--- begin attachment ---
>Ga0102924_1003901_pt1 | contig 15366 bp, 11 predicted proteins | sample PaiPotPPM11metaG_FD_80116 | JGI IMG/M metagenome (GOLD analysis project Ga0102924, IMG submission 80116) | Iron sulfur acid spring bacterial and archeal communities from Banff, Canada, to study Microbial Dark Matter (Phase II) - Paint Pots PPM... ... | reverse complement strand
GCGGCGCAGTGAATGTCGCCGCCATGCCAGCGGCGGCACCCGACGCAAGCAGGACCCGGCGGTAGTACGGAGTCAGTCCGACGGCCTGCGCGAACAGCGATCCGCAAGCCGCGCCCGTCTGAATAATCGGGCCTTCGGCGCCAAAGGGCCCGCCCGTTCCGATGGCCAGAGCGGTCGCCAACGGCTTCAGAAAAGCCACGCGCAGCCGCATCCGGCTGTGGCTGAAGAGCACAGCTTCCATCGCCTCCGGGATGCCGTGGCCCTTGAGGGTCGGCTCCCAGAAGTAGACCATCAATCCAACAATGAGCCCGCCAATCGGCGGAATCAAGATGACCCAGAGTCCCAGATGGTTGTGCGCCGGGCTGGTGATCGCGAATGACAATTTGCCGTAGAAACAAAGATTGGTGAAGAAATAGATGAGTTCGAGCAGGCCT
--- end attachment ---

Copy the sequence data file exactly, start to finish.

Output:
>Ga0102924_1003901_pt1 | contig 15366 bp, 11 predicted proteins | sample PaiPotPPM11metaG_FD_80116 | JGI IMG/M metagenome (GOLD analysis project Ga0102924, IMG submission 80116) | Iron sulfur acid spring bacterial and archeal communities from Banff, Canada, to study Microbial Dark Matter (Phase II) - Paint Pots PPM... ... | reverse complement strand
GCGGCGCAGTGAATGTCGCCGCCATGCCAGCGGCGGCACCCGACGCAAGCAGGACCCGGCGGTAGTACGGAGTCAGTCCGACGGCCTGCGCGAACAGCGATCCGCAAGCCGCGCCCGTCTGAATAATCGGGCCTTCGGCGCCAAAGGGCCCGCCCGTTCCGATGGCCAGAGCGGTCGCCAACGGCTTCAGAAAAGCCACGCGCAGCCGCATCCGGCTGTGGCTGAAGAGCACAGCTTCCATCGCCTCCGGGATGCCGTGGCCCTTGAGGGTCGGCTCCCAGAAGTAGACCATCAATCCAACAATGAGCCCGCCAATCGGCGGAATCAAGATGACCCAGAGTCCCAGATGGTTGTGCGCCGGGCTGGTGATCGCGAATGACAATTTGCCGTAGAAACAAAGATTGGTGAAGAAATAGATGAGTTCGAGCAGGCCT